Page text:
Cheers

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  Reply # 137919 14-Jun-2008 07:05
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One other thing to factor in is whether you ever plan on hooking a PC up or not. This can be either an easy process or a nighbtmare depending on the TV and how fussy you are.

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  Reply # 138179 15-Jun-2008 15:50
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adamj: Don't forget tho, Sky's HD service will be 1080i and you will only get this resolution on a Full HD panel, even if it is interlaced. "HD Ready" panels - those that have a resolution on 1366x768 or similar cannot display 1080 lines. Your looking at well north of you budget for a 42" Full HD panel tho, even with the budget brands.


This is not true,
Sky have announced they will use 1080i for all their HD channels, this is a certainty now.
1080i will display on any tv with a resolution of 1024x768 or above (almost certainly - will advertise the resolutions it supports)
a 1368x768 resolution tv will display 1080i pictures just fine and with anything under 42" i would definetly say you might as well go for that resolution rather than pay alot extra for 1080p especially if you will mostly use it for SKY HD

I would also say that a sony d series is a good option.

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  Reply # 138181 15-Jun-2008 15:57
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hazza87:
adamj: Don't forget tho, Sky's HD service will be 1080i and you will only get this resolution on a Full HD panel, even if it is interlaced. "HD Ready" panels - those that have a resolution on 1366x768 or similar cannot display 1080 lines. Your looking at well north of you budget for a 42" Full HD panel tho, even with the budget brands.


This is not true,
Sky have announced they will use 1080i for all their HD channels, this is a certainty now.
1080i will display on any tv with a resolution of 1024x768 or above (almost certainly - will advertise the resolutions it supports)
a 1368x768 resolution tv will display 1080i pictures just fine and with anything under 42" i would definetly say you might as well go for that resolution rather than pay alot extra for 1080p especially if you will mostly use it for SKY HD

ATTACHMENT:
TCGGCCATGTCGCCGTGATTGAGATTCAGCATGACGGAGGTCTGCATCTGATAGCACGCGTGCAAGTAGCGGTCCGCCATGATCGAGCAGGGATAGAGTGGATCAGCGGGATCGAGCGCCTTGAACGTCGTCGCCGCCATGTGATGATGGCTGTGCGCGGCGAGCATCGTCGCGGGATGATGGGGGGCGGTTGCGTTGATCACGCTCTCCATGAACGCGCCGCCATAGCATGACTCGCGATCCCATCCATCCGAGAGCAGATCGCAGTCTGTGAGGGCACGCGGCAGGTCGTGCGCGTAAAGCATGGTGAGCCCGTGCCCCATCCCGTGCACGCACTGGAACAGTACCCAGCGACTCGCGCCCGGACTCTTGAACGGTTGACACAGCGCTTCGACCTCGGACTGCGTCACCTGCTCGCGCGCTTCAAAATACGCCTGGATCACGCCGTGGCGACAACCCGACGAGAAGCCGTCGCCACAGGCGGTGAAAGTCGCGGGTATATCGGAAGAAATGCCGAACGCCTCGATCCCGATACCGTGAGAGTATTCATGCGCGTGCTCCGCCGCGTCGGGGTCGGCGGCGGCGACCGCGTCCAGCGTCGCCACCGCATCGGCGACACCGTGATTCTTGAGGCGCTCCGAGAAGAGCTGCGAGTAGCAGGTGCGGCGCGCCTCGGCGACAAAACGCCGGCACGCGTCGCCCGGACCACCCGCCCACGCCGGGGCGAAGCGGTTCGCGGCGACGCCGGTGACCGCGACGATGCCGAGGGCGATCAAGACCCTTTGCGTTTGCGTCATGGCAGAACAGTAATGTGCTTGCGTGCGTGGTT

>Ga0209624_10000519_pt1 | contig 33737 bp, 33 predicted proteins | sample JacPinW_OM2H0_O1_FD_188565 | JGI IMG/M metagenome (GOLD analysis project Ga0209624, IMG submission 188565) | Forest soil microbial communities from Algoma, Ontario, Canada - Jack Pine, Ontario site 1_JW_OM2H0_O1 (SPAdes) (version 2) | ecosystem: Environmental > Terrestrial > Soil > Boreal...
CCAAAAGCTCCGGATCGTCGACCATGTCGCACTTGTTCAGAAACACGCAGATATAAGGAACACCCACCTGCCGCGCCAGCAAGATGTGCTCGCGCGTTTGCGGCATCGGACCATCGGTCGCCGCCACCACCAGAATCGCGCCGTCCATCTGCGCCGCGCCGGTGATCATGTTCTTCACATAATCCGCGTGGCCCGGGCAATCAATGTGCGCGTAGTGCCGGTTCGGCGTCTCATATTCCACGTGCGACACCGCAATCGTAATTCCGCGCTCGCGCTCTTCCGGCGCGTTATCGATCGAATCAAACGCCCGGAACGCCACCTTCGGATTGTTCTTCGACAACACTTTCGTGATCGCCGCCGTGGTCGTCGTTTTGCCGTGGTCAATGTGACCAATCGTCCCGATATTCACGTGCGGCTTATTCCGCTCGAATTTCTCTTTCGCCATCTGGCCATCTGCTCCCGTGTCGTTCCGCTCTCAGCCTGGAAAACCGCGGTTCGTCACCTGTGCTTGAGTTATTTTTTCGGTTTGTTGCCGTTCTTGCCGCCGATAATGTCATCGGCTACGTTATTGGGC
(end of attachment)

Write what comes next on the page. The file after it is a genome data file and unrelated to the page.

I would also say that a sony d series is a good option.


Wrong. Yes alot of panels 768 line panels will accept a 1080i singal (Or even a 1080p signal as my Bravia does) however the panel simply cannot physically display more than 768 lines, which means a 1080 line picture is being scaled down to 768 lines for display. There is no way your panel can DISPLAY more lines than it physically has.

The number refers to the number of vertial lines of resolution, and the letter (I or P) referes to whether the image is Interlaced or Progressive. Interlaced scanning "paints" the picture on the screen by first filling in all the odd-numbered scan lines then filling in all the even-numbered scan lines. Done very quickly, the eye only sees one picture on the television. Unlike progressive scanning, which fills in each line before proceeding to the next line, interlaced scanning is not as stable and prone to artifacting. This is why a Progressive signal is considered better. However, with some good quality displays with good interlacers, the difference can be hard to see.

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  Reply # 138183 15-Jun-2008 16:07
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That much is obvious, but you were incorrectly stating that you needed a FULL HD tv to receive SKY HD, which would clearly be a waste of money. The difference between 1080i on a FULL HD tv and a 1368x768 tv is completely unnoticable to most people especially at 42"

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  Reply # 138186 15-Jun-2008 16:15
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hazza87: That much is obvious, but you were incorrectly stating that you needed a FULL HD tv to receive SKY HD, which would clearly be a waste of money. The difference between 1080i on a FULL HD tv and a 1368x768 tv is completely unnoticable to most people especially at 42"


Don't misquote me. I never used the words 'needed' or 'recieve'. I stated "Sky's HD service will be 1080i and you will only get this resolution on a Full HD panel". There is nothing incorrect about that statement, however I have added to that post to clarify my point.

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  Reply # 138196 15-Jun-2008 16:45
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By DVB specification (which is the standard deployed by NZ governance, so includes Sky and FreeView) any display capable of 720vertical lines or more is classed as HD capable.

Even though Sky and TV3s (or any other broadcaster for that matter) broadcasts are at 1080 due various filtering actions that will always occur at various parts of the broadast chain (most specifically in the pre mepg coding process) it is very unlikely that you would notice any resolution advantage in a full 1920x1080 display over a 1365x765 or 1280x720 for that matter.

The BBC did test a couple of years ago to test both professional and joblogs ability to see the differnce in 42" displays of both 1080 and 720 resolution at typical 2-3m viewing distances. All test were done with source material and video chains/displays capable of delivering full resolutions of the test. The result was that no one could pick the change or of those that could they could not in a reliable manner, hence the BBC deemed for typical 42-50" displays 720 was more than sufficient. Take from that what you like YMMV.